Many of our current crops would not exist without the application of scientific research to crop production, but there has been a concern about genetic modification. Those who are committed to GM would say that that concern is due to ignorance and that the benefits far outweigh the pitfalls. It is clear that the issue is complex. Without research, we are unable to assert arguments on either side, so we must carry out research. Without rigorously researched facts, we are unable to assess the arguments properly.
While carrying out research, we must ensure that the setting in which it occurs is secure and that it does not jeopardise our wider industry. Given that I represent the Highlands and Islands, I am bound to recognise the way that crofting plays its part in good environmental practice. In Scotland as a whole, we have a reputation for high environmental and welfare standards. Research projects have to be mindful of that and ensure that that reputation is protected.
We also have to reward our farmers and crofters for good practice. To get the full benefit of that, we need local procurement. In the Rural Affairs and Environment Committee this morning, we heard about the need for local procurement for the pig industry. Local procurement must encompass our whole farming industry. Stuart Ashworth of Quality Meat Scotland told us that public authorities have to show their commitment to Scottish producers; they can do that through local procurement.
There is good practice by some health authorities and councils, but that is the exception rather than the rule. We must ensure that such practice is normal. Local procurement supports our local producers and mitigates climate change caused by shipping food long distances. It is disappointing that Highlands and Islands Enterprise has cut funding to the local food network at a time when it should be encouraging that approach. I urge the minister to ask it to revisit that decision. She should go further, and establish organisations to promote local food and advise public sector bodies on local procurement.
Rob Gibson: How the Highlands and Islands local food network is organised plays a part in the discussions about how it should function. The member should try to find out about that before she blames the loss of money from HIE.
Rhoda Grant: I hear what Rob Gibson says, but it is important to consider local food networks and how to promote local procurement. I am pretty sure that he does not disagree with any of that.
When we work with scientists we must engage with the widest range of experts, from those who work on organic production to those who are involved in increasing yields, but ensure that our practices are environmentally friendly. We also need to consider the health benefits that can be derived from using science in our farming industry, such as better nutrition and farming in ways that reduce the fat in meat products.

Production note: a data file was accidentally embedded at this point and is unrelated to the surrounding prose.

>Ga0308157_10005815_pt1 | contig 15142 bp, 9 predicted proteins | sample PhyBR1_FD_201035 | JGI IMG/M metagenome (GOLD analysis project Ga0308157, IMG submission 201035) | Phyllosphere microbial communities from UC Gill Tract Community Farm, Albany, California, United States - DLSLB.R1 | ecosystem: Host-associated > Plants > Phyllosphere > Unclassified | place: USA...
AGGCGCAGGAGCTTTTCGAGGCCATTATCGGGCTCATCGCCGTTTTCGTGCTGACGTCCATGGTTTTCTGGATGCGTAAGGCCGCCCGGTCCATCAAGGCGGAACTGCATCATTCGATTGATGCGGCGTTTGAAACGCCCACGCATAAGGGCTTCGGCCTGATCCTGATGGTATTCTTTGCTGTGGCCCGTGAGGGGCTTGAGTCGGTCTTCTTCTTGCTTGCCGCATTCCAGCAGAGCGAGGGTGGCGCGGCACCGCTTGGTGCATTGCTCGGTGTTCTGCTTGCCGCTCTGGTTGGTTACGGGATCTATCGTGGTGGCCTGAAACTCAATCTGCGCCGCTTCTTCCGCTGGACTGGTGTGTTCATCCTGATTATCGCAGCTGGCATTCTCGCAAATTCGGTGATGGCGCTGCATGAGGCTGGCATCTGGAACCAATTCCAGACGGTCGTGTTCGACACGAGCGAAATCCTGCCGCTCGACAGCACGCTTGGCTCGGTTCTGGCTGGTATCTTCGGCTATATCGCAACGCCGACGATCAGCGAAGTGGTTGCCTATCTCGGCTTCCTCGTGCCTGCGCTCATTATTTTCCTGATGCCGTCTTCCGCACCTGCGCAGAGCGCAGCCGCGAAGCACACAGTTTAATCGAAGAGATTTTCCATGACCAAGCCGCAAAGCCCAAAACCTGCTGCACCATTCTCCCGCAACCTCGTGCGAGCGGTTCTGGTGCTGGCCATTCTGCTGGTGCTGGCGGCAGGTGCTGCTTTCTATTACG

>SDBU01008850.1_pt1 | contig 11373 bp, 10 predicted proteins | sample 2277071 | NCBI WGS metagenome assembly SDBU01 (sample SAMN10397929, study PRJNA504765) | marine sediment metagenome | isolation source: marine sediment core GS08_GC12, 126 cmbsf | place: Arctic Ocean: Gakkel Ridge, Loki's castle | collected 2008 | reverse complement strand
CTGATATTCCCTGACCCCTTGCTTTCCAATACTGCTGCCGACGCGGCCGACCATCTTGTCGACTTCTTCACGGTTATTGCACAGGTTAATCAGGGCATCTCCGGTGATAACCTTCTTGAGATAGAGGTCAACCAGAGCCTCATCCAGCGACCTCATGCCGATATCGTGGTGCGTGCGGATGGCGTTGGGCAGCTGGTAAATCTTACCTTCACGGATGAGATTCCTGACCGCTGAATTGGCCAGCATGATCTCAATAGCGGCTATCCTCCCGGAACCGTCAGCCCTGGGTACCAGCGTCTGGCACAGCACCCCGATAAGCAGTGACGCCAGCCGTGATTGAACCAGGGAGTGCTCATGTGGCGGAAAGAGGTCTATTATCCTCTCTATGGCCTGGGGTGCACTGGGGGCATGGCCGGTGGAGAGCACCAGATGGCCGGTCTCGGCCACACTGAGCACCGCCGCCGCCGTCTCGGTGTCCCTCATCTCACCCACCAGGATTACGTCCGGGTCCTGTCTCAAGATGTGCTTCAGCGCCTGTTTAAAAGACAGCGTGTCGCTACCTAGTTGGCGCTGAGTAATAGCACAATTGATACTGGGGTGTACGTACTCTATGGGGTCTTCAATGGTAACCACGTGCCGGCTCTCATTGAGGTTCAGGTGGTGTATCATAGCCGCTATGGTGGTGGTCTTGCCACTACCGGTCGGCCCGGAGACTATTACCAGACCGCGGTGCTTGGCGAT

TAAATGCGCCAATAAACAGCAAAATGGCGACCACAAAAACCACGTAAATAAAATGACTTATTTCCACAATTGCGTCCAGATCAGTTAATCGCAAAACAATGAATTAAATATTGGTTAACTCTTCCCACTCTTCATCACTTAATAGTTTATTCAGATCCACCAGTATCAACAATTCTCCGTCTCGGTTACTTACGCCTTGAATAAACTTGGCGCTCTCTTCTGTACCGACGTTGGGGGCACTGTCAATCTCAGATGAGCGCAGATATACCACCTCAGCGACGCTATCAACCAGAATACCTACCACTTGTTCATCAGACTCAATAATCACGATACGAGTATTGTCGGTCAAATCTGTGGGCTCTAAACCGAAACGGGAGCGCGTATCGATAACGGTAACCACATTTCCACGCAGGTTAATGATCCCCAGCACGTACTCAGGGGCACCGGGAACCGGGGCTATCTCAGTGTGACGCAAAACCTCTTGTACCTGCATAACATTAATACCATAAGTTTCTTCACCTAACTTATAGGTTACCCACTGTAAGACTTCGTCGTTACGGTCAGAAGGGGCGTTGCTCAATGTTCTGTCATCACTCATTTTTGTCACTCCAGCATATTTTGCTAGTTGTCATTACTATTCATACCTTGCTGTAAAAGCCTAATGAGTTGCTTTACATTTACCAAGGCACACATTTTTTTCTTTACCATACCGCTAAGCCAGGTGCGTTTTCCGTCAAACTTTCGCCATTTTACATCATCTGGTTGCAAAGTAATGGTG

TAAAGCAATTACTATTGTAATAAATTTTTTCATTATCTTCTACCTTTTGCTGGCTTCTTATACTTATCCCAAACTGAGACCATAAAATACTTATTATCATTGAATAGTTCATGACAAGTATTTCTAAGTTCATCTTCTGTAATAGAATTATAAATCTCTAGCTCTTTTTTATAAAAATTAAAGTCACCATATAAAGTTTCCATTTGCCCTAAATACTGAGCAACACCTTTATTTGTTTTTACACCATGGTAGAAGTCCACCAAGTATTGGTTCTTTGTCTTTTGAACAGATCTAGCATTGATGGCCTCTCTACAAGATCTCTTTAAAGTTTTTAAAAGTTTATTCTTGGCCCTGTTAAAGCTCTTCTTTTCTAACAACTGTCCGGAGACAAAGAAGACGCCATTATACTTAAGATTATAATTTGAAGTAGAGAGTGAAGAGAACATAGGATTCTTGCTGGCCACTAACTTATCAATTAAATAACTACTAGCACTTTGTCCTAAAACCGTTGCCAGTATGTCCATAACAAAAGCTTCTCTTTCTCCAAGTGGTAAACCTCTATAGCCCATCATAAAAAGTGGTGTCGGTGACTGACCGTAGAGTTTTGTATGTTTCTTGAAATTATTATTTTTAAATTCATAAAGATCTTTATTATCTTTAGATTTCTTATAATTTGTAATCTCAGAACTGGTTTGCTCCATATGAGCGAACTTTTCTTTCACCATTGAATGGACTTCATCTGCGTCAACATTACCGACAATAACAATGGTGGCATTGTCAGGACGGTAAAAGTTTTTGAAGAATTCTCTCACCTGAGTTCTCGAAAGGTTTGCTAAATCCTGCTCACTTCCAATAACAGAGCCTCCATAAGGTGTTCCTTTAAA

Food production must be undertaken hand in hand with science. We must proceed with caution and with safeguards in place and we must have incentives for local procurement. In that way, we will strike the balance between protecting our planet and feeding our people.
John Scott (Ayr) (Con): I declare an interest as a farmer and as a grower of crops””mainly grassland and heather for animal consumption. I, too, congratulate Rob Gibson on lodging his wide-ranging motion at a time when food production is climbing to the top of the political agenda. Were it not for the recession, it would be the issue of the decade.
The food that is produced””or the lack of it””will be an issue long after the recession has been sorted out, as the world's population is to grow from 6 billion today to more than 9 billion by 2050. The worldwide landmasses that are capable of food production decrease annually because climate change is creating deserts and producing sea-level rises, so this is an appropriate time to discuss the issue.
It is certain that future generations will not forgive us if we leave them not only a bankrupt country, but a country that has again lost its strategic ability to feed itself. UK self-sufficiency in food production is at its lowest level for decades.
It is important that all progress and all science are considered in plant breeding. As members would expect, Conservatives welcome SCRI's production of purple-pigmented potatoes and applaud the SÃ¡rvÃ¡ri Research Trust, which is based at Bangor University, on its sterling and hugely important work on blight-resistant potatoes. We, too, applaud the SAC's green pig project to produce home-grown legumes and reduce reliance on imported soya meal. We also commend all the other developmental work that Rob Gibson mentioned.
However, we must ask ourselves whether we are doing enough to address the problems that we are likely to face in achieving sufficient quantities of food for livestock and human consumption in the future. Are we doing enough to persuade Scotland's world-class and world-leading scientific plant development community to remain here?